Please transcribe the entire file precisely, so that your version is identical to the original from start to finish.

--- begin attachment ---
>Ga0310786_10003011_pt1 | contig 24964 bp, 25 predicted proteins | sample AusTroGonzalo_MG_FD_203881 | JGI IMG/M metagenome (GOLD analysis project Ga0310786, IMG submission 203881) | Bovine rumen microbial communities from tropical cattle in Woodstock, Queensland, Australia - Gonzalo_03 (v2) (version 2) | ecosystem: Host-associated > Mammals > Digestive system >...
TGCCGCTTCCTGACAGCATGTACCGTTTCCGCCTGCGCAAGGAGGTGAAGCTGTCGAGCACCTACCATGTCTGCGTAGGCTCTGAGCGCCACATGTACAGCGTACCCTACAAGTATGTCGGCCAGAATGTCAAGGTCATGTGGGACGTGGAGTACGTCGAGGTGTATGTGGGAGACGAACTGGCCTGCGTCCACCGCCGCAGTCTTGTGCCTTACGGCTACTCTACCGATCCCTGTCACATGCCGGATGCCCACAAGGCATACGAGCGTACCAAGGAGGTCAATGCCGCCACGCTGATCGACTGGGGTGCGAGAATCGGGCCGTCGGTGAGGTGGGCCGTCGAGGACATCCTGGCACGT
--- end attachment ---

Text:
>Ga0310786_10003011_pt1 | contig 24964 bp, 25 predicted proteins | sample AusTroGonzalo_MG_FD_203881 | JGI IMG/M metagenome (GOLD analysis project Ga0310786, IMG submission 203881) | Bovine rumen microbial communities from tropical cattle in Woodstock, Queensland, Australia - Gonzalo_03 (v2) (version 2) | ecosystem: Host-associated > Mammals > Digestive system >...
TGCCGCTTCCTGACAGCATGTACCGTTTCCGCCTGCGCAAGGAGGTGAAGCTGTCGAGCACCTACCATGTCTGCGTAGGCTCTGAGCGCCACATGTACAGCGTACCCTACAAGTATGTCGGCCAGAATGTCAAGGTCATGTGGGACGTGGAGTACGTCGAGGTGTATGTGGGAGACGAACTGGCCTGCGTCCACCGCCGCAGTCTTGTGCCTTACGGCTACTCTACCGATCCCTGTCACATGCCGGATGCCCACAAGGCATACGAGCGTACCAAGGAGGTCAATGCCGCCACGCTGATCGACTGGGGTGCGAGAATCGGGCCGTCGGTGAGGTGGGCCGTCGAGGACATCCTGGCACGT